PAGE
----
XRP volumes above $1b as SEC v. Ripple lawsuit closer to end

Rick Steves

2022 will see the SEC v. Ripple reach a conclusion, whether through settlement or via court ruling.

The XRP market saw daily trading volumes drop gradually as the year 2021 ended, though they kept above the $1 billion mark, according to data from coinmarketcap.com.

Crypto investors and the overall industry have been eyeing the digital asset as they look for answers of what to expect from regulators as the space matures.

XRP lawsuit spans three years: 2020, 2021, 2022

2020 was the year the SEC v. Ripple lawsuit had its official start. Jay Clayton, former SEC Chair, signed the complaint on 22 December 2020. Something that Ripple CEO Brad Garlinghouse commented on days ago on Twitter.

“Of all the shitty things in 2020, this was certainly one to cap the year Rolling on the floor laughing. But what I said then remains (painfully) true today: this is an attack on crypto in the US, not just Ripple.”

2021 was the year both parties pursued their litigation strategies with the fact discovery process showing the plaintiff is pushing the narrative that Ripple marketed and sold XRP as securities contracts.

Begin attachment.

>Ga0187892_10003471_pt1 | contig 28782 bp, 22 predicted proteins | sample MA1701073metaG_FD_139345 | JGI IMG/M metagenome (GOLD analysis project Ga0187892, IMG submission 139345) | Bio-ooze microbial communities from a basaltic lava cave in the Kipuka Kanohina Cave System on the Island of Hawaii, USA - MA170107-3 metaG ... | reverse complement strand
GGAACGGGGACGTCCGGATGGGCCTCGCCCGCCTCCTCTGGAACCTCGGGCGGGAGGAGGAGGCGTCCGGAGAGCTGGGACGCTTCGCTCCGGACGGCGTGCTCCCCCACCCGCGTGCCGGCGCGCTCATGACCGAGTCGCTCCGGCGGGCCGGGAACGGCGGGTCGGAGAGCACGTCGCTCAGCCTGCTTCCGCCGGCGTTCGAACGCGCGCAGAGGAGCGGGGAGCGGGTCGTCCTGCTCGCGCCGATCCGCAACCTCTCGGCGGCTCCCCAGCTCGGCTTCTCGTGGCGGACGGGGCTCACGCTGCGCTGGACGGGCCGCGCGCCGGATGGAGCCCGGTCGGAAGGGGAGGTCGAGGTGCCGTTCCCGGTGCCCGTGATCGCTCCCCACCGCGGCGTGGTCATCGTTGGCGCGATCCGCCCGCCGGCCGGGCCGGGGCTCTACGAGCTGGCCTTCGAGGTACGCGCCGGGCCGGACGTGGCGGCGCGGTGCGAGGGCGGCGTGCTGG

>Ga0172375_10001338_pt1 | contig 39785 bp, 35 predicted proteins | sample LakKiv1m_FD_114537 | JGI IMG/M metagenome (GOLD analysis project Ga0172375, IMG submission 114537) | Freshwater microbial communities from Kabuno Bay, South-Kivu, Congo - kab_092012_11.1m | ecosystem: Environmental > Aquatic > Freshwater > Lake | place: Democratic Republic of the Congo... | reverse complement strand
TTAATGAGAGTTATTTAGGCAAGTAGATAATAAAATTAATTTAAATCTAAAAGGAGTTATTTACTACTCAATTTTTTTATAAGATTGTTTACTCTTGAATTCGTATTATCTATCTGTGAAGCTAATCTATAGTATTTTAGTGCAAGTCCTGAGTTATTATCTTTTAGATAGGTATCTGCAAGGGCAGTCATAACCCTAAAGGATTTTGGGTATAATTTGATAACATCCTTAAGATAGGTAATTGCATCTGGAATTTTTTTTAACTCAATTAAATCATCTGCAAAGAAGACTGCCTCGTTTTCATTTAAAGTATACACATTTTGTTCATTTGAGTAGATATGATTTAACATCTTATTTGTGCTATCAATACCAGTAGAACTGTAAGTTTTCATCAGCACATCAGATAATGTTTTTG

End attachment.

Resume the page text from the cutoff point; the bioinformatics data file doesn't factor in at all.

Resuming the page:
The defendants – Ripple Labs, Brad Garlinghouse, and Chris Larsen – are more focused on the lack of proper notice from the SEC that XRP could be considered a security.

The many inconsistencies in the SEC’s communications throughout the years have left many market participants wondering which digital assets could be deemed a security.

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First Telegram, then Ripple, then Ethereum?

Clearly, clarity isn’t one of the SEC’s talents. In 2020, the SEC filed a complaint and won against Telegram (TON) because of an unregistered securities offering via initial coin offering (ICO).

That was two years after ex-SEC William Hinman’s 2018 speech, where he stated that ETH is not a security…although Ethereum had raised funds in 2014 via ICO as well.

As Ripple kept pointing at the agency’s inconsistencies throughout the lawsuit, the SEC has backtracked in regard to any speech made by an official, even when they were publicly commenting on behalf of the regulator.

We still have to wait a while to learn if that move has convinced the Judge, but as the new year starts, the news about what is happening in court is expected to flow on a nearly daily basis.

2022 will see the SEC v. Ripple reach a conclusion, whether through settlement or via court ruling. This will most likely happen this quarter, Q1 2022, and the outcome will set the rules for future encounters with the SEC as the agency shows no signs of ending its regulation-by-enforcement practice.


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